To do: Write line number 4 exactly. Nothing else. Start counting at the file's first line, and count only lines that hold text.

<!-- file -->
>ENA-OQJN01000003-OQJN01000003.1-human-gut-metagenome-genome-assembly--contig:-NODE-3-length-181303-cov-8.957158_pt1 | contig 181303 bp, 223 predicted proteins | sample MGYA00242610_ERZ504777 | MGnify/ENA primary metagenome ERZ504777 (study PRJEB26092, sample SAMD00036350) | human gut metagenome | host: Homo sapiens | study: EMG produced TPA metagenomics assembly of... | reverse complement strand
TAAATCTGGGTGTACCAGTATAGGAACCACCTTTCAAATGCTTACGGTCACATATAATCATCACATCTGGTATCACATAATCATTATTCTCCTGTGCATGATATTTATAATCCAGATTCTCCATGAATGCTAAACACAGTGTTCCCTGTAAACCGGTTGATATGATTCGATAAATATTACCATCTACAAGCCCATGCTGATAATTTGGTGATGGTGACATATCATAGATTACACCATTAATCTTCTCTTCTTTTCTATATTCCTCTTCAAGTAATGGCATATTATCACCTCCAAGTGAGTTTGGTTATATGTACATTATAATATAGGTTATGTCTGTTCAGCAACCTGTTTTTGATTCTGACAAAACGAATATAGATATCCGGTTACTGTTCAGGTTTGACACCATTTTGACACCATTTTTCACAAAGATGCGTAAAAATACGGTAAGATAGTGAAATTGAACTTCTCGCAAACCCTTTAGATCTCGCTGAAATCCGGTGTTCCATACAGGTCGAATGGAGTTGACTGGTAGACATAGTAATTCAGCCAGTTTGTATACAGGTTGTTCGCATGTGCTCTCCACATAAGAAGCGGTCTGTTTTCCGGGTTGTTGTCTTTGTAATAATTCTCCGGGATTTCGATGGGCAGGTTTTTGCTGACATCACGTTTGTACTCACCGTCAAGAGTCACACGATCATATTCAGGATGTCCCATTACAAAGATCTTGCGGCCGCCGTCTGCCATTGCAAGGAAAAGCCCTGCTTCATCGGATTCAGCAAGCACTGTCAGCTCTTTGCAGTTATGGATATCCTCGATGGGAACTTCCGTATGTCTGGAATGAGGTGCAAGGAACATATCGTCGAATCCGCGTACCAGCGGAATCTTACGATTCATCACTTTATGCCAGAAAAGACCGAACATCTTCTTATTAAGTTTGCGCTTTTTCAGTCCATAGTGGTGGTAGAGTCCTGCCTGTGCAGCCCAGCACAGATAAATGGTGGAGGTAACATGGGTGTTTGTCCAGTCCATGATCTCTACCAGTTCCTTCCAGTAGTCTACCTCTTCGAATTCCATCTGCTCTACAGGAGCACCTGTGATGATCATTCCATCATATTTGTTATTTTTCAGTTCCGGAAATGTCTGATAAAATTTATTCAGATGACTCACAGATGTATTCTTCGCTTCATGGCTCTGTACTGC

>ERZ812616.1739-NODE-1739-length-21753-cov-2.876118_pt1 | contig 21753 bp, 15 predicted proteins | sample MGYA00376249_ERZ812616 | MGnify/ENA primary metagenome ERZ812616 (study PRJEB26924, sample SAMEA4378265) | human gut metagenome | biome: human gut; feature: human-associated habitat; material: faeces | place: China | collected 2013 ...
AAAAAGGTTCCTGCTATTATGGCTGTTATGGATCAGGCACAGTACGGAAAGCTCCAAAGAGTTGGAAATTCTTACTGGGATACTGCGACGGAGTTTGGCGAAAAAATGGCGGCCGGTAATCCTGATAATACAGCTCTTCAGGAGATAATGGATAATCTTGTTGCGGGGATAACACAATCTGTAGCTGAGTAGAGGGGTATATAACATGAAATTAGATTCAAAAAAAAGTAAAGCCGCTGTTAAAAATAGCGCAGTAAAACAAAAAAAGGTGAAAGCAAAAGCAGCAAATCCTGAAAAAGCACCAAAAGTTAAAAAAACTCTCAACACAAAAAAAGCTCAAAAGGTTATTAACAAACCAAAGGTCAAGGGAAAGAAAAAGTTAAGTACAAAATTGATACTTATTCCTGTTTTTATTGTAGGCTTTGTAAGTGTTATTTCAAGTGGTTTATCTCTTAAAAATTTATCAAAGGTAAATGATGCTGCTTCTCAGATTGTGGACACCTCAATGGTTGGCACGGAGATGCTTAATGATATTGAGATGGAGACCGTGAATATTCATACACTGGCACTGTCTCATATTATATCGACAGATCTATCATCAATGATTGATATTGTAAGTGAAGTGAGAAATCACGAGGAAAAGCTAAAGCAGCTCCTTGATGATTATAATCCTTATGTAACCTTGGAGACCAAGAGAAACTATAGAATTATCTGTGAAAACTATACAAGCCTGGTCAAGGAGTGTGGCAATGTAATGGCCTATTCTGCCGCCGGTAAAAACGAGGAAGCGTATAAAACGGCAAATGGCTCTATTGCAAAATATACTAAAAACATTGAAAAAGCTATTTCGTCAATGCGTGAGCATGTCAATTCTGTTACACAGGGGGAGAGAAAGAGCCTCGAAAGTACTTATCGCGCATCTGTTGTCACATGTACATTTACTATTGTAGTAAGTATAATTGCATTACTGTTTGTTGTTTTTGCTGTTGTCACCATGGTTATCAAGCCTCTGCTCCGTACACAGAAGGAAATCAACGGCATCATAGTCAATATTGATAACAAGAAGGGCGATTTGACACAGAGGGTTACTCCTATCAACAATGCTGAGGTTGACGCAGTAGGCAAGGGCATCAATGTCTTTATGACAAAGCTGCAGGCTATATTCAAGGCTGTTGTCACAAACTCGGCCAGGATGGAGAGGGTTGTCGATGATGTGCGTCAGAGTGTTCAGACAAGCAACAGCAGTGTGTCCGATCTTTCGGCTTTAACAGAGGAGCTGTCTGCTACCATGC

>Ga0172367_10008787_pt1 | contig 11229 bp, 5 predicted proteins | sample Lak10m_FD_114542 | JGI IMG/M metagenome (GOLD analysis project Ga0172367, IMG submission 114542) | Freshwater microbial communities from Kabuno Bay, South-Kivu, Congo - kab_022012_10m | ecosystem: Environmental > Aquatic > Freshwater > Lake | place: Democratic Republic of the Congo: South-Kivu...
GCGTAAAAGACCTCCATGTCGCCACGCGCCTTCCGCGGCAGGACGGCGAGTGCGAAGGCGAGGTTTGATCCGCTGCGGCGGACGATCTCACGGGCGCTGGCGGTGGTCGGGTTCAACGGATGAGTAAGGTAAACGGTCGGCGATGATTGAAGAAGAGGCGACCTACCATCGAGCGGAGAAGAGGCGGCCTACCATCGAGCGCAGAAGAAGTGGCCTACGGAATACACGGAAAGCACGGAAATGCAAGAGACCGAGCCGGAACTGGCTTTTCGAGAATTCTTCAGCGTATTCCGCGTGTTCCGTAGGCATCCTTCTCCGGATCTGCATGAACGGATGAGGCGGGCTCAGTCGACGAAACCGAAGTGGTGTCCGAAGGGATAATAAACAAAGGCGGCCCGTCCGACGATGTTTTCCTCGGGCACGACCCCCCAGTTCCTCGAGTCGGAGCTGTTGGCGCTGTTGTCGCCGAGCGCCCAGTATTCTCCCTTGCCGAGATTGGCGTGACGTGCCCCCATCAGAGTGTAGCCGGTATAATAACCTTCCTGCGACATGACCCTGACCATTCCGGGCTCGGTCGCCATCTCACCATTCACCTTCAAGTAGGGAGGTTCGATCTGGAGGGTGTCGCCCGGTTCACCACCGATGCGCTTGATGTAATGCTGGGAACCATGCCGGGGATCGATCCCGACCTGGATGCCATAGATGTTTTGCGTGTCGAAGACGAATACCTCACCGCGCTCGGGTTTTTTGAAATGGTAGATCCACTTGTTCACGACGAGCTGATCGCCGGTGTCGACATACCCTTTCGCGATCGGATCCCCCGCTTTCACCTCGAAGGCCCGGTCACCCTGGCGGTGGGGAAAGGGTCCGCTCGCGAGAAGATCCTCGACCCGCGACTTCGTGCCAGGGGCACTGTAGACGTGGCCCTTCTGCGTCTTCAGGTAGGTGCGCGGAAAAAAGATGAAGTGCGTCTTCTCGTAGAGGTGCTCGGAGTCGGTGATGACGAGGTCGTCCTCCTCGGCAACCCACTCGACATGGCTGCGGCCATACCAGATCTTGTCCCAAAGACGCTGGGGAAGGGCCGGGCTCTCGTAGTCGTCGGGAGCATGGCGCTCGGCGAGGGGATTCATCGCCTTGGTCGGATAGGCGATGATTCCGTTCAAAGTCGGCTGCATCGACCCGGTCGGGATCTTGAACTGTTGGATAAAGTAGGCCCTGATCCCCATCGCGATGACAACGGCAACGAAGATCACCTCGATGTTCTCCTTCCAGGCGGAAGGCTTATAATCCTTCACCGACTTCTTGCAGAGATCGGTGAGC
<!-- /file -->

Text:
AAAAAGGTTCCTGCTATTATGGCTGTTATGGATCAGGCACAGTACGGAAAGCTCCAAAGAGTTGGAAATTCTTACTGGGATACTGCGACGGAGTTTGGCGAAAAAATGGCGGCCGGTAATCCTGATAATACAGCTCTTCAGGAGATAATGGATAATCTTGTTGCGGGGATAACACAATCTGTAGCTGAGTAGAGGGGTATATAACATGAAATTAGATTCAAAAAAAAGTAAAGCCGCTGTTAAAAATAGCGCAGTAAAACAAAAAAAGGTGAAAGCAAAAGCAGCAAATCCTGAAAAAGCACCAAAAGTTAAAAAAACTCTCAACACAAAAAAAGCTCAAAAGGTTATTAACAAACCAAAGGTCAAGGGAAAGAAAAAGTTAAGTACAAAATTGATACTTATTCCTGTTTTTATTGTAGGCTTTGTAAGTGTTATTTCAAGTGGTTTATCTCTTAAAAATTTATCAAAGGTAAATGATGCTGCTTCTCAGATTGTGGACACCTCAATGGTTGGCACGGAGATGCTTAATGATATTGAGATGGAGACCGTGAATATTCATACACTGGCACTGTCTCATATTATATCGACAGATCTATCATCAATGATTGATATTGTAAGTGAAGTGAGAAATCACGAGGAAAAGCTAAAGCAGCTCCTTGATGATTATAATCCTTATGTAACCTTGGAGACCAAGAGAAACTATAGAATTATCTGTGAAAACTATACAAGCCTGGTCAAGGAGTGTGGCAATGTAATGGCCTATTCTGCCGCCGGTAAAAACGAGGAAGCGTATAAAACGGCAAATGGCTCTATTGCAAAATATACTAAAAACATTGAAAAAGCTATTTCGTCAATGCGTGAGCATGTCAATTCTGTTACACAGGGGGAGAGAAAGAGCCTCGAAAGTACTTATCGCGCATCTGTTGTCACATGTACATTTACTATTGTAGTAAGTATAATTGCATTACTGTTTGTTGTTTTTGCTGTTGTCACCATGGTTATCAAGCCTCTGCTCCGTACACAGAAGGAAATCAACGGCATCATAGTCAATATTGATAACAAGAAGGGCGATTTGACACAGAGGGTTACTCCTATCAACAATGCTGAGGTTGACGCAGTAGGCAAGGGCATCAATGTCTTTATGACAAAGCTGCAGGCTATATTCAAGGCTGTTGTCACAAACTCGGCCAGGATGGAGAGGGTTGTCGATGATGTGCGTCAGAGTGTTCAGACAAGCAACAGCAGTGTGTCCGATCTTTCGGCTTTAACAGAGGAGCTGTCTGCTACCATGC